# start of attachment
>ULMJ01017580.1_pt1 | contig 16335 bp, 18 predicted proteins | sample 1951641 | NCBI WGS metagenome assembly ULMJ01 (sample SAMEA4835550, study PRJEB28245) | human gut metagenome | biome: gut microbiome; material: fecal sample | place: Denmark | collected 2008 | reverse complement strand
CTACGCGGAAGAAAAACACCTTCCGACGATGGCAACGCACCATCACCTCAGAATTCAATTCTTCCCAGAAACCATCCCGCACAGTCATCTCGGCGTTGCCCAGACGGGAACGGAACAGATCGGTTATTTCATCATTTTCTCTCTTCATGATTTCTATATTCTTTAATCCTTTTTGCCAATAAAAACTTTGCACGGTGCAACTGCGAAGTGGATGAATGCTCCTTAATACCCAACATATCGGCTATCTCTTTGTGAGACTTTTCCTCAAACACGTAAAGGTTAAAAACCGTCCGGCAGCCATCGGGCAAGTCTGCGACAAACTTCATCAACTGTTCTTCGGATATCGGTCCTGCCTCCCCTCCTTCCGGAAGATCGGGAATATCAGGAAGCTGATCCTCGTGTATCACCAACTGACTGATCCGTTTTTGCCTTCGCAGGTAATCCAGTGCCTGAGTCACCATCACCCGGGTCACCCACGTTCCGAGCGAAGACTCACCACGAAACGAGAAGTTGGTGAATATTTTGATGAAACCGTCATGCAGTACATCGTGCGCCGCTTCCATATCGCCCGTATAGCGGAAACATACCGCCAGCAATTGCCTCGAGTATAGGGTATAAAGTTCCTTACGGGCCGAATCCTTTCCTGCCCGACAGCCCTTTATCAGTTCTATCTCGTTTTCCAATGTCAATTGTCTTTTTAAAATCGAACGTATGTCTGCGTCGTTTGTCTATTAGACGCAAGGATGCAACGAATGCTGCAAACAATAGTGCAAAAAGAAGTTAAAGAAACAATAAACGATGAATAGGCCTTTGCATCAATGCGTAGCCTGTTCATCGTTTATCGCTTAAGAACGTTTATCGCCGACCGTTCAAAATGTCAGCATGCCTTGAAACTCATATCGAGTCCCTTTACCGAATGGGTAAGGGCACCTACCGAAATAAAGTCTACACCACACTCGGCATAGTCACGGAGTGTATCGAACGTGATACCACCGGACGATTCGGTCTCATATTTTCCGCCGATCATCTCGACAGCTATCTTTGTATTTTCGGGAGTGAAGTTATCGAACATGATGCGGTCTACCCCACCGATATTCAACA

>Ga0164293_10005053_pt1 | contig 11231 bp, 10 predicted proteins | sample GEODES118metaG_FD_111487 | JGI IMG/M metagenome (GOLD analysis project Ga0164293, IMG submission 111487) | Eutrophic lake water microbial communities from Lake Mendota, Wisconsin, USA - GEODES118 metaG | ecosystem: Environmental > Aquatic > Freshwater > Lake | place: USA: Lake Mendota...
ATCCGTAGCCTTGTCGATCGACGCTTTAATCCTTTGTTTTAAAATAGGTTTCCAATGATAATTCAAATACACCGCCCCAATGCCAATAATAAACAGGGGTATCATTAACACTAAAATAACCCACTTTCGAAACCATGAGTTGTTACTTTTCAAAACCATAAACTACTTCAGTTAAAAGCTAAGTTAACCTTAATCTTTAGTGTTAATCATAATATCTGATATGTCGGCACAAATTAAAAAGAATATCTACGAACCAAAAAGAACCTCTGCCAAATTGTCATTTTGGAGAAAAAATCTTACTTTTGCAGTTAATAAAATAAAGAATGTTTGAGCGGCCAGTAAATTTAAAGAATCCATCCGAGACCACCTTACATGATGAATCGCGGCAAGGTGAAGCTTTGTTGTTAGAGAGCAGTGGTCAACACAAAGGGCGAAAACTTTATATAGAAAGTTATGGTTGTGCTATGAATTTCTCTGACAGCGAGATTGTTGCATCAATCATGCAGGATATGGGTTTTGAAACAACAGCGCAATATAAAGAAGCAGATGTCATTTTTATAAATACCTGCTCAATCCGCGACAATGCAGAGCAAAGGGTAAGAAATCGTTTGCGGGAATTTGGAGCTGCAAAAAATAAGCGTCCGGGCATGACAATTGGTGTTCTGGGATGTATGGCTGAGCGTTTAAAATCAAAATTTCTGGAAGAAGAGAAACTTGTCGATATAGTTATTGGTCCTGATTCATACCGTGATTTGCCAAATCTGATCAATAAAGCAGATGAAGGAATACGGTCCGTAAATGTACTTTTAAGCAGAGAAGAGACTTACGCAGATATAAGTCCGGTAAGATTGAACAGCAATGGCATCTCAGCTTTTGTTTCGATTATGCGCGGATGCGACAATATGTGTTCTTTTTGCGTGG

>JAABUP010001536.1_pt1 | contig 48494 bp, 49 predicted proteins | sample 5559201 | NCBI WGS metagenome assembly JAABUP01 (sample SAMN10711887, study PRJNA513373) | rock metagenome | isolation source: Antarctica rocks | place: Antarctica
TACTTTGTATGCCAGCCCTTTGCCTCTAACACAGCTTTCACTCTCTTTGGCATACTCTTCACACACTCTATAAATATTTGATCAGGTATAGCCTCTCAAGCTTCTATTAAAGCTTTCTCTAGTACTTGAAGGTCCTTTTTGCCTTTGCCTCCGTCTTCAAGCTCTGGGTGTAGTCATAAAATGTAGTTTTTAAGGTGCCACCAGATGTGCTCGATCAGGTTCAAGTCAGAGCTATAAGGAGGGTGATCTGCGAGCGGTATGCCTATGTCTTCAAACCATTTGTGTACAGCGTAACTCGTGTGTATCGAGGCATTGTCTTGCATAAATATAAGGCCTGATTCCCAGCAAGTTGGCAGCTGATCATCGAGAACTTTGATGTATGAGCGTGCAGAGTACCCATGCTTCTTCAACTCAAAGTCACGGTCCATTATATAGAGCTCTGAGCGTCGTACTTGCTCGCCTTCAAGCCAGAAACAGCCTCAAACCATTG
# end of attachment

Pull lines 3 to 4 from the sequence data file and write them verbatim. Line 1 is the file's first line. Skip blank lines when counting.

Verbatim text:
>Ga0164293_10005053_pt1 | contig 11231 bp, 10 predicted proteins | sample GEODES118metaG_FD_111487 | JGI IMG/M metagenome (GOLD analysis project Ga0164293, IMG submission 111487) | Eutrophic lake water microbial communities from Lake Mendota, Wisconsin, USA - GEODES118 metaG | ecosystem: Environmental > Aquatic > Freshwater > Lake | place: USA: Lake Mendota...
ATCCGTAGCCTTGTCGATCGACGCTTTAATCCTTTGTTTTAAAATAGGTTTCCAATGATAATTCAAATACACCGCCCCAATGCCAATAATAAACAGGGGTATCATTAACACTAAAATAACCCACTTTCGAAACCATGAGTTGTTACTTTTCAAAACCATAAACTACTTCAGTTAAAAGCTAAGTTAACCTTAATCTTTAGTGTTAATCATAATATCTGATATGTCGGCACAAATTAAAAAGAATATCTACGAACCAAAAAGAACCTCTGCCAAATTGTCATTTTGGAGAAAAAATCTTACTTTTGCAGTTAATAAAATAAAGAATGTTTGAGCGGCCAGTAAATTTAAAGAATCCATCCGAGACCACCTTACATGATGAATCGCGGCAAGGTGAAGCTTTGTTGTTAGAGAGCAGTGGTCAACACAAAGGGCGAAAACTTTATATAGAAAGTTATGGTTGTGCTATGAATTTCTCTGACAGCGAGATTGTTGCATCAATCATGCAGGATATGGGTTTTGAAACAACAGCGCAATATAAAGAAGCAGATGTCATTTTTATAAATACCTGCTCAATCCGCGACAATGCAGAGCAAAGGGTAAGAAATCGTTTGCGGGAATTTGGAGCTGCAAAAAATAAGCGTCCGGGCATGACAATTGGTGTTCTGGGATGTATGGCTGAGCGTTTAAAATCAAAATTTCTGGAAGAAGAGAAACTTGTCGATATAGTTATTGGTCCTGATTCATACCGTGATTTGCCAAATCTGATCAATAAAGCAGATGAAGGAATACGGTCCGTAAATGTACTTTTAAGCAGAGAAGAGACTTACGCAGATATAAGTCCGGTAAGATTGAACAGCAATGGCATCTCAGCTTTTGTTTCGATTATGCGCGGATGCGACAATATGTGTTCTTTTTGCGTGG